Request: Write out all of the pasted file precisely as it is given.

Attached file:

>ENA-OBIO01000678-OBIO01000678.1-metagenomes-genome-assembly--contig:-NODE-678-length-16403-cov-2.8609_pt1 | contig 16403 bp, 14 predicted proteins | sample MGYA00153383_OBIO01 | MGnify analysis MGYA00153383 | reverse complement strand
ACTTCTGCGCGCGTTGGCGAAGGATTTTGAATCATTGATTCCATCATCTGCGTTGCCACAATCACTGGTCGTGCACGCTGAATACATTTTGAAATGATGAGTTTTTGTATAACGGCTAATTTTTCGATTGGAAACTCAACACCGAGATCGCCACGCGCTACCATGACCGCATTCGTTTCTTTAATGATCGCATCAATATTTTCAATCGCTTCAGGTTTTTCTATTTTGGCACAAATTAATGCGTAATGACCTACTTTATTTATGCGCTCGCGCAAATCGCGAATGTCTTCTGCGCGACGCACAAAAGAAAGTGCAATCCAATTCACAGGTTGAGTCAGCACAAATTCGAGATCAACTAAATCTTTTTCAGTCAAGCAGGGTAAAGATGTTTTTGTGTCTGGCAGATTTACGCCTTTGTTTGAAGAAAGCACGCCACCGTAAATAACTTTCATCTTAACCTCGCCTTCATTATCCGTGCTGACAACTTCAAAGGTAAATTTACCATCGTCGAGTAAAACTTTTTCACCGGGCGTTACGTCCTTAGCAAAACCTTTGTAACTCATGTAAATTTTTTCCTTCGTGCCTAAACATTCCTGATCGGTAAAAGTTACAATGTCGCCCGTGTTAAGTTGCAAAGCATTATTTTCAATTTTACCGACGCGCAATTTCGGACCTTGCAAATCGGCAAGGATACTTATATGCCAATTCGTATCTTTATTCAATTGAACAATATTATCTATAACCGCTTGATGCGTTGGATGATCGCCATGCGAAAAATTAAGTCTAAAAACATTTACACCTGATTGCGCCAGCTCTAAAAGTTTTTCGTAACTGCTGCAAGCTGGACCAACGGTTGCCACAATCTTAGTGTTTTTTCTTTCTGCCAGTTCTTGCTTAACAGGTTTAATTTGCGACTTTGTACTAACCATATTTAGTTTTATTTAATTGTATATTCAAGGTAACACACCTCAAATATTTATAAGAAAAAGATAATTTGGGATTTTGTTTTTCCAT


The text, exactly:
>ENA-OBIO01000678-OBIO01000678.1-metagenomes-genome-assembly--contig:-NODE-678-length-16403-cov-2.8609_pt1 | contig 16403 bp, 14 predicted proteins | sample MGYA00153383_OBIO01 | MGnify analysis MGYA00153383 | reverse complement strand
ACTTCTGCGCGCGTTGGCGAAGGATTTTGAATCATTGATTCCATCATCTGCGTTGCCACAATCACTGGTCGTGCACGCTGAATACATTTTGAAATGATGAGTTTTTGTATAACGGCTAATTTTTCGATTGGAAACTCAACACCGAGATCGCCACGCGCTACCATGACCGCATTCGTTTCTTTAATGATCGCATCAATATTTTCAATCGCTTCAGGTTTTTCTATTTTGGCACAAATTAATGCGTAATGACCTACTTTATTTATGCGCTCGCGCAAATCGCGAATGTCTTCTGCGCGACGCACAAAAGAAAGTGCAATCCAATTCACAGGTTGAGTCAGCACAAATTCGAGATCAACTAAATCTTTTTCAGTCAAGCAGGGTAAAGATGTTTTTGTGTCTGGCAGATTTACGCCTTTGTTTGAAGAAAGCACGCCACCGTAAATAACTTTCATCTTAACCTCGCCTTCATTATCCGTGCTGACAACTTCAAAGGTAAATTTACCATCGTCGAGTAAAACTTTTTCACCGGGCGTTACGTCCTTAGCAAAACCTTTGTAACTCATGTAAATTTTTTCCTTCGTGCCTAAACATTCCTGATCGGTAAAAGTTACAATGTCGCCCGTGTTAAGTTGCAAAGCATTATTTTCAATTTTACCGACGCGCAATTTCGGACCTTGCAAATCGGCAAGGATACTTATATGCCAATTCGTATCTTTATTCAATTGAACAATATTATCTATAACCGCTTGATGCGTTGGATGATCGCCATGCGAAAAATTAAGTCTAAAAACATTTACACCTGATTGCGCCAGCTCTAAAAGTTTTTCGTAACTGCTGCAAGCTGGACCAACGGTTGCCACAATCTTAGTGTTTTTTCTTTCTGCCAGTTCTTGCTTAACAGGTTTAATTTGCGACTTTGTACTAACCATATTTAGTTTTATTTAATTGTATATTCAAGGTAACACACCTCAAATATTTATAAGAAAAAGATAATTTGGGATTTTGTTTTTCCAT